• Flickr Photos

    A bellezza di a natura (C☺rsica)

    JWL5932 Mountain Hare..

    Black and Gold

    More Photos
  • Enter your email address to follow this blog and receive notifications of new posts by email.

    Join 2 other followers

Traditional Music

MUSIC

Orchestra
Malaysia has two traditional orchestras: the gamelan and the nobat. Originally from Indonesia, the gamelan is a traditional orchestra that plays ethereal lilting melodies using an ensemble of gong percussion and stringed instruments. The nobat is a royal orchestra that plays more solemn music for the courts using serunai and nafiri wind instruments.

Musical Instruments

Rebana Ubi
In the days of the ancient Malay kingdoms, the resounding rhythmic beats of the giant rebana ubi drums conveyed various messages from warnings of danger to wedding announcements. Later, they were used as musical instruments in an assortment of social performances.

 

Kompang
Arguably the most popular Malay traditional instrument, the kompang is widely used in a variety of social occasions such as the National Day parades, official functions and weddings. Similar to the tambourine but without the jingling metal discs, this hand drum is most commonly played in large ensembles, where various rhythmic composite patterns are produced by overlapping multiple layers of different rhythms.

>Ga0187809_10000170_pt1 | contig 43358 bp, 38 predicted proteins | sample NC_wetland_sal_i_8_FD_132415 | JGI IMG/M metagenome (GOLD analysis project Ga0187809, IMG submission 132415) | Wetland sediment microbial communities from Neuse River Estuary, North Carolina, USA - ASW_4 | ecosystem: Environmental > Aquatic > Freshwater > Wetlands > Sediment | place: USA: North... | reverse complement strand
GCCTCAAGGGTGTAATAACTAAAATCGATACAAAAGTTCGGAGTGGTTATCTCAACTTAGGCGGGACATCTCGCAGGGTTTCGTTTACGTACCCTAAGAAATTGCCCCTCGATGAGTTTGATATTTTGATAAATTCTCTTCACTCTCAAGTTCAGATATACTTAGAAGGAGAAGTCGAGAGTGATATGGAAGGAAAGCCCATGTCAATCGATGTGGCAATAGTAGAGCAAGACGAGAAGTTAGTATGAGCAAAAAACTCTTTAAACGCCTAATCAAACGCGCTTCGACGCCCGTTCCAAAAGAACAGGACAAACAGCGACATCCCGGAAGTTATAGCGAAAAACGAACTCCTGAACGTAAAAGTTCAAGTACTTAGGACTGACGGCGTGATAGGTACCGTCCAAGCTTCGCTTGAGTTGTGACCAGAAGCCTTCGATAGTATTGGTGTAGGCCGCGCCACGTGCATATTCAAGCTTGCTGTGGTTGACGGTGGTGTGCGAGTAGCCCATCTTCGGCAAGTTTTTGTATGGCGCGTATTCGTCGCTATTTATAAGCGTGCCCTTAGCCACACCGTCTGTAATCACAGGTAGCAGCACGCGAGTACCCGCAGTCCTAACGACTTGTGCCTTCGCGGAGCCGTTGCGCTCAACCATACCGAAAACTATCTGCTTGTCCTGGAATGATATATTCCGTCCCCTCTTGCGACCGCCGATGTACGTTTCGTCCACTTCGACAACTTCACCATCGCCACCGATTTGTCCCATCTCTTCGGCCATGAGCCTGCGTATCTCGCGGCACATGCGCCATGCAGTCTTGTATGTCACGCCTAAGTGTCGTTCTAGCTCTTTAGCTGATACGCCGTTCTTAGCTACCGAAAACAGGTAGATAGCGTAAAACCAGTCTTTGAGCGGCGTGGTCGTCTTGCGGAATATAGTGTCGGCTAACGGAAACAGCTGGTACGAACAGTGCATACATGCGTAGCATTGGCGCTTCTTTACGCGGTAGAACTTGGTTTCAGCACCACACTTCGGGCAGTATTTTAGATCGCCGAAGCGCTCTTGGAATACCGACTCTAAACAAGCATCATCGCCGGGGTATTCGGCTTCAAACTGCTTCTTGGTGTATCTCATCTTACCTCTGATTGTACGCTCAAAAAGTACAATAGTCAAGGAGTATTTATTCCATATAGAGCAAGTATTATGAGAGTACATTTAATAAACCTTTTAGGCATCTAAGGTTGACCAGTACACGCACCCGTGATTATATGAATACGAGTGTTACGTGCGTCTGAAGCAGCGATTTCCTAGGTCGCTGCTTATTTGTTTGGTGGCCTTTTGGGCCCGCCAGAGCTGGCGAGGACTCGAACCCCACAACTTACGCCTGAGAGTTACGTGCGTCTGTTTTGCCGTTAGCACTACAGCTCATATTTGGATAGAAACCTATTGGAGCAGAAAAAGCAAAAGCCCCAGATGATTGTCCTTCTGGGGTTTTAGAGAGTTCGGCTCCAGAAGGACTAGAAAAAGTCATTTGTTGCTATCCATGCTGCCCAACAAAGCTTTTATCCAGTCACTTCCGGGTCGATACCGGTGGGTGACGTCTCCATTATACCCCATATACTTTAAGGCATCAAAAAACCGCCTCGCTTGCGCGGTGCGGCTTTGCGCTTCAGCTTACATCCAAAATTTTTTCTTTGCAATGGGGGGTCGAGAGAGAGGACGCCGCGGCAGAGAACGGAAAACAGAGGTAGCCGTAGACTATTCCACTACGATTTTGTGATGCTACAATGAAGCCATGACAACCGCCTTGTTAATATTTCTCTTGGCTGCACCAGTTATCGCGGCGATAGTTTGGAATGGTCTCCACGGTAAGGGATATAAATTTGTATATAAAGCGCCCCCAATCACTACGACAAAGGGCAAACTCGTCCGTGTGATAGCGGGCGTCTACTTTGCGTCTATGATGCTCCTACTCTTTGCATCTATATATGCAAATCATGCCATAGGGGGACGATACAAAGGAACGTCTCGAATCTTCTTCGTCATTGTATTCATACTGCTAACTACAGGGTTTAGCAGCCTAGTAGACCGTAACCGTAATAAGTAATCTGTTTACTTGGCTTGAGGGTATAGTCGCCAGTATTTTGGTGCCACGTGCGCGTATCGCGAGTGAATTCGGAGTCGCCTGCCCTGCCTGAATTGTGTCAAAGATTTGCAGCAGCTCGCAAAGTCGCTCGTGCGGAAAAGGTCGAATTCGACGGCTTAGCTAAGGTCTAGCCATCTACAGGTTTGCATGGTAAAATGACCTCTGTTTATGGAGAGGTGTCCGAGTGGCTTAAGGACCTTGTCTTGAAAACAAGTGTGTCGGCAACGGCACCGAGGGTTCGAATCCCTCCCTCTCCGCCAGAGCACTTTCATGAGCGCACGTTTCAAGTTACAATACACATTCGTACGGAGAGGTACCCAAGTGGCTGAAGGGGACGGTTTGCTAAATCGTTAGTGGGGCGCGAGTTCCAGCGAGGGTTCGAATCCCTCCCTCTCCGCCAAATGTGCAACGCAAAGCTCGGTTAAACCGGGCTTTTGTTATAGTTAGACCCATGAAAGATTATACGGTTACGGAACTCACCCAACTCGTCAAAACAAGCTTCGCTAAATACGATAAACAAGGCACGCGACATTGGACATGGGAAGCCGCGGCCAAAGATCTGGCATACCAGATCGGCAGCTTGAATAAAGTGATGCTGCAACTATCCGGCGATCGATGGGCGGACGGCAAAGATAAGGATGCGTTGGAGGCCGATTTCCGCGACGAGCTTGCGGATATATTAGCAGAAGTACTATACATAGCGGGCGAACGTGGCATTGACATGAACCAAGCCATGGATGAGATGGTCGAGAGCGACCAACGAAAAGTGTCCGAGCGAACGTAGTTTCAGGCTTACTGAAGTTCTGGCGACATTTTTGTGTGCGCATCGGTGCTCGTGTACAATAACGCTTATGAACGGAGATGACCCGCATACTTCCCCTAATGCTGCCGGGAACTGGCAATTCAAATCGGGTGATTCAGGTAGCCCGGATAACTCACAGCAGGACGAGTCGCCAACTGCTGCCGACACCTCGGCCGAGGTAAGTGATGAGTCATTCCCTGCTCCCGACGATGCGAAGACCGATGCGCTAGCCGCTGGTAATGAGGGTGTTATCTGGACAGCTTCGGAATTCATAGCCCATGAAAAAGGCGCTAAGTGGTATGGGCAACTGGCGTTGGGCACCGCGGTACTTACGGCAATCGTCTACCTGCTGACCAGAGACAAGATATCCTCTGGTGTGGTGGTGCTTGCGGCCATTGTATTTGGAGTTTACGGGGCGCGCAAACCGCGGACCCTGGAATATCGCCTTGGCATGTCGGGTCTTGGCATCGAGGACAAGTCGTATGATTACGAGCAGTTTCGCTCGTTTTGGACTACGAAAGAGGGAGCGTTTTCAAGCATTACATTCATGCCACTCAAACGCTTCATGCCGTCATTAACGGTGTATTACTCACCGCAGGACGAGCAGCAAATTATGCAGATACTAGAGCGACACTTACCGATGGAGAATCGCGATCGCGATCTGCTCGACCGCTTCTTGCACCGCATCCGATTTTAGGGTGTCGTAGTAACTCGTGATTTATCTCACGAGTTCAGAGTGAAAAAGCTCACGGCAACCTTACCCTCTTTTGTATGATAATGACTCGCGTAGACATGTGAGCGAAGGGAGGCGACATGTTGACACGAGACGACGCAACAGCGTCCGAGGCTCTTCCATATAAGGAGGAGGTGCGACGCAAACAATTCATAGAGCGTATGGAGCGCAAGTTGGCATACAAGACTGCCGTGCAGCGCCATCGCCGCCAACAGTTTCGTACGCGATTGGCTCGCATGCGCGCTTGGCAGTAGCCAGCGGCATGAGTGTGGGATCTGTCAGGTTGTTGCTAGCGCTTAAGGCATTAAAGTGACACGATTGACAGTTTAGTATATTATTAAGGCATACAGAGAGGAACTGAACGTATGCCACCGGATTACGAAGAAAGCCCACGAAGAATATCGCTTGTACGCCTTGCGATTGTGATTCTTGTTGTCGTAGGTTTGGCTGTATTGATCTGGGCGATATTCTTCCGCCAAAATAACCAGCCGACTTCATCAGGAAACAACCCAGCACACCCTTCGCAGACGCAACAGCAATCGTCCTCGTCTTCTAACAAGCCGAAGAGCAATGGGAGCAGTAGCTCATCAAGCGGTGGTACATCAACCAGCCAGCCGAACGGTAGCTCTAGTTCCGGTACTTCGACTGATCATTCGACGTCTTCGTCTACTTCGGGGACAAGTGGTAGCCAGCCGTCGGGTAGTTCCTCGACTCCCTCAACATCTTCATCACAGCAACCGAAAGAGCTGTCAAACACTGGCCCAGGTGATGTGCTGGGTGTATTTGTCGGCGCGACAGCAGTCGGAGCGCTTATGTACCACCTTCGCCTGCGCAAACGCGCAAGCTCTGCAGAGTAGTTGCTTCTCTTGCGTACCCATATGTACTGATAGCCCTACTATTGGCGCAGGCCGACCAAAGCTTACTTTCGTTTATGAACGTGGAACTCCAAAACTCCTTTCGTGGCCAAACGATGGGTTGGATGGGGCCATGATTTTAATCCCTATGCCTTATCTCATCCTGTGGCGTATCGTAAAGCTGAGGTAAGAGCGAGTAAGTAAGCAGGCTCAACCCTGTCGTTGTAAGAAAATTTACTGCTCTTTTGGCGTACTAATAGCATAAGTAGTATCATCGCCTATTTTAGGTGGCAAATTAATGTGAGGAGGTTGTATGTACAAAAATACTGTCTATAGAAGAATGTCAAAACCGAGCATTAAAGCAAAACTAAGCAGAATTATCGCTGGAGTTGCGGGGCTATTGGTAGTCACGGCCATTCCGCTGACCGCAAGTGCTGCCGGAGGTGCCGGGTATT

Gambus
Brought to Malaysia by Persian and Middle Eastern traders, the gambus or Arabian oud is played in a variety of styles in Malay folk music, primarily as the lead instrument in Ghazal music. Carefully crafted with combinations of different woods, this instrument produces a gentle tone that is similar to that of the harpsichord.

 

 

 

Sape
The sape is the traditional flute of the Orang Ulu community or upriver people of Sarawak. A woodcarving masterpiece with colourful motifs, the sape is made by hollowing a length of wood. Once played solely during healing ceremonies within longhouses, it gradually became a social instrument of entertainment. Typically, its thematic music is used to accompany dances such as the Ngajat and Datun Julud.

Leave a Reply

Fill in your details below or click an icon to log in:

WordPress.com Logo

You are commenting using your WordPress.com account. Log Out / Change )

Twitter picture

You are commenting using your Twitter account. Log Out / Change )

Facebook photo

You are commenting using your Facebook account. Log Out / Change )

Google+ photo

You are commenting using your Google+ account. Log Out / Change )

Connecting to %s

%d bloggers like this: